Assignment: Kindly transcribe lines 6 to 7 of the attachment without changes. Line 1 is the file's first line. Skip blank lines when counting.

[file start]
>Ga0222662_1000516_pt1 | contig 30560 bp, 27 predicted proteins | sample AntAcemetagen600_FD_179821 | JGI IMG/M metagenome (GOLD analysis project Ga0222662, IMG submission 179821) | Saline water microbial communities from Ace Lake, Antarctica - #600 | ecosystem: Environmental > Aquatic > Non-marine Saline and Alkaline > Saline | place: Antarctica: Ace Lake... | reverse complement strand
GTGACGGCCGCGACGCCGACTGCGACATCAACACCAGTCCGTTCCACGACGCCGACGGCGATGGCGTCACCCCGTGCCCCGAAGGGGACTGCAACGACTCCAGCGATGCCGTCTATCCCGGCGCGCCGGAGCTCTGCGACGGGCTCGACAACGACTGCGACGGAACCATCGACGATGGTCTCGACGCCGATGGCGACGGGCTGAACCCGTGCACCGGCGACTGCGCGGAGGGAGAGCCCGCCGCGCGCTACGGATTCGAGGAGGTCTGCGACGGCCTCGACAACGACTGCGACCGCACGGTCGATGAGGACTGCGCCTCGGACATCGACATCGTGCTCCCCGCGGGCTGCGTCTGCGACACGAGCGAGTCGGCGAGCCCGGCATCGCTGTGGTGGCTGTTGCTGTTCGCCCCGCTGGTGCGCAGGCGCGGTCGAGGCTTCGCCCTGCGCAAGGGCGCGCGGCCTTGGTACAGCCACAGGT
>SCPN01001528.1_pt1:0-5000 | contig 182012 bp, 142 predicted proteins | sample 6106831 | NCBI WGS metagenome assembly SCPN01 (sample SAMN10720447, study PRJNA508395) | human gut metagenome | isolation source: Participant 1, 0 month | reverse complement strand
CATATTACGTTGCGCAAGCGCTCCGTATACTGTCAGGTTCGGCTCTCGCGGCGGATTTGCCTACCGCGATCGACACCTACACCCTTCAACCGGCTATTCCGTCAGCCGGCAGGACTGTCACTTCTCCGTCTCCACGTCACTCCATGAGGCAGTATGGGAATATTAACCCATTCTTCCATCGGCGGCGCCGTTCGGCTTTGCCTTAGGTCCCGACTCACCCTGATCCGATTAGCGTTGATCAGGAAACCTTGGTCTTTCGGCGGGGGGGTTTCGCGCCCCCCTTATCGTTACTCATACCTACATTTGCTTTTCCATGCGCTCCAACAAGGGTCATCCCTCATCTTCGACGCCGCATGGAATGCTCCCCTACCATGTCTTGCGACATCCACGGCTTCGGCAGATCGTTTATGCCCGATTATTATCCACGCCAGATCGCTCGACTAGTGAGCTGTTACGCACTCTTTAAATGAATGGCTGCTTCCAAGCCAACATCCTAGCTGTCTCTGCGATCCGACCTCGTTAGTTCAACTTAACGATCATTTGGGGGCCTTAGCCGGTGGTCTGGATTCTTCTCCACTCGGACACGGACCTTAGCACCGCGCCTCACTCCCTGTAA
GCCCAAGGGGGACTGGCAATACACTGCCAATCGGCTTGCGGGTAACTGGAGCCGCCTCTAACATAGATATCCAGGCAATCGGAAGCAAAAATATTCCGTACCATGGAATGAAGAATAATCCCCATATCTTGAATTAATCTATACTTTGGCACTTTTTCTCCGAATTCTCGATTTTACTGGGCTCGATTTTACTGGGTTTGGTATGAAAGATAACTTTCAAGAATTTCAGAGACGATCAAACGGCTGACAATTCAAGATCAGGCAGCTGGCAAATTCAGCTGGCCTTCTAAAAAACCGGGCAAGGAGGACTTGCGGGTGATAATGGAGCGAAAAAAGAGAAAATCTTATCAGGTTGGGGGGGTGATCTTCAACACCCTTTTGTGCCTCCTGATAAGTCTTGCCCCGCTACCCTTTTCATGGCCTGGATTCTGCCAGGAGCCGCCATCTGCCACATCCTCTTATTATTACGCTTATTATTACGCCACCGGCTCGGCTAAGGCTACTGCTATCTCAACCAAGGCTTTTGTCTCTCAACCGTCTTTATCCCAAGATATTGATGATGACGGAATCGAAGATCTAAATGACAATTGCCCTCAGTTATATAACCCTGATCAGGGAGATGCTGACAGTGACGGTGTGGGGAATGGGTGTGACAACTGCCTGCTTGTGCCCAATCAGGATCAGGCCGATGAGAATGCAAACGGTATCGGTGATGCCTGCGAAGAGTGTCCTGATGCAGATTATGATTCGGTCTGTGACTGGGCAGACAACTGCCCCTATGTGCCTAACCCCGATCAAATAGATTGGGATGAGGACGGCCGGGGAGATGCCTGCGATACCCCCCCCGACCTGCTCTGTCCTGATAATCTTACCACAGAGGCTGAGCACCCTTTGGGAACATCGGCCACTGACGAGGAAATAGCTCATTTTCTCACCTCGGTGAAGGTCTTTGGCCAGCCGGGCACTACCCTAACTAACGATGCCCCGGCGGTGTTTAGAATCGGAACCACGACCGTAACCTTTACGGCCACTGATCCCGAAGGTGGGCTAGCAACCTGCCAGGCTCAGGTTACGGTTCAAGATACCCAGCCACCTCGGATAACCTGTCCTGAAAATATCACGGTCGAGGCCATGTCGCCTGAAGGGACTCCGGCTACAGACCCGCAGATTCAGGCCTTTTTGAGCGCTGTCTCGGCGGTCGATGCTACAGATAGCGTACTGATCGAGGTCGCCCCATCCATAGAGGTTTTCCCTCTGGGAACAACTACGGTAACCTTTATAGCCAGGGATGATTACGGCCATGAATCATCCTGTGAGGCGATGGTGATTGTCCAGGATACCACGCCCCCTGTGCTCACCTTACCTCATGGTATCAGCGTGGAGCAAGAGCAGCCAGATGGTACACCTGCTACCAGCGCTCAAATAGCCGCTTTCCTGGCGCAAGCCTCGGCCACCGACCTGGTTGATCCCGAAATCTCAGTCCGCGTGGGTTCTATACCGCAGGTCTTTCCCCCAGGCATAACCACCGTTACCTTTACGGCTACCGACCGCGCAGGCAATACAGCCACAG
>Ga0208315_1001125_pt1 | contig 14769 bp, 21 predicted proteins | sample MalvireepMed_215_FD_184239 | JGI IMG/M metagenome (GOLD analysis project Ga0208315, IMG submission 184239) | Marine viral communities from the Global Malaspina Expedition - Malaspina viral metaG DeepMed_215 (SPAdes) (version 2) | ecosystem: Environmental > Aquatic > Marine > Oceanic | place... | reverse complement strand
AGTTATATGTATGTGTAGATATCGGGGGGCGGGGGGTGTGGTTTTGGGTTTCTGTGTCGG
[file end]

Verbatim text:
>Ga0208315_1001125_pt1 | contig 14769 bp, 21 predicted proteins | sample MalvireepMed_215_FD_184239 | JGI IMG/M metagenome (GOLD analysis project Ga0208315, IMG submission 184239) | Marine viral communities from the Global Malaspina Expedition - Malaspina viral metaG DeepMed_215 (SPAdes) (version 2) | ecosystem: Environmental > Aquatic > Marine > Oceanic | place... | reverse complement strand
AGTTATATGTATGTGTAGATATCGGGGGGCGGGGGGTGTGGTTTTGGGTTTCTGTGTCGG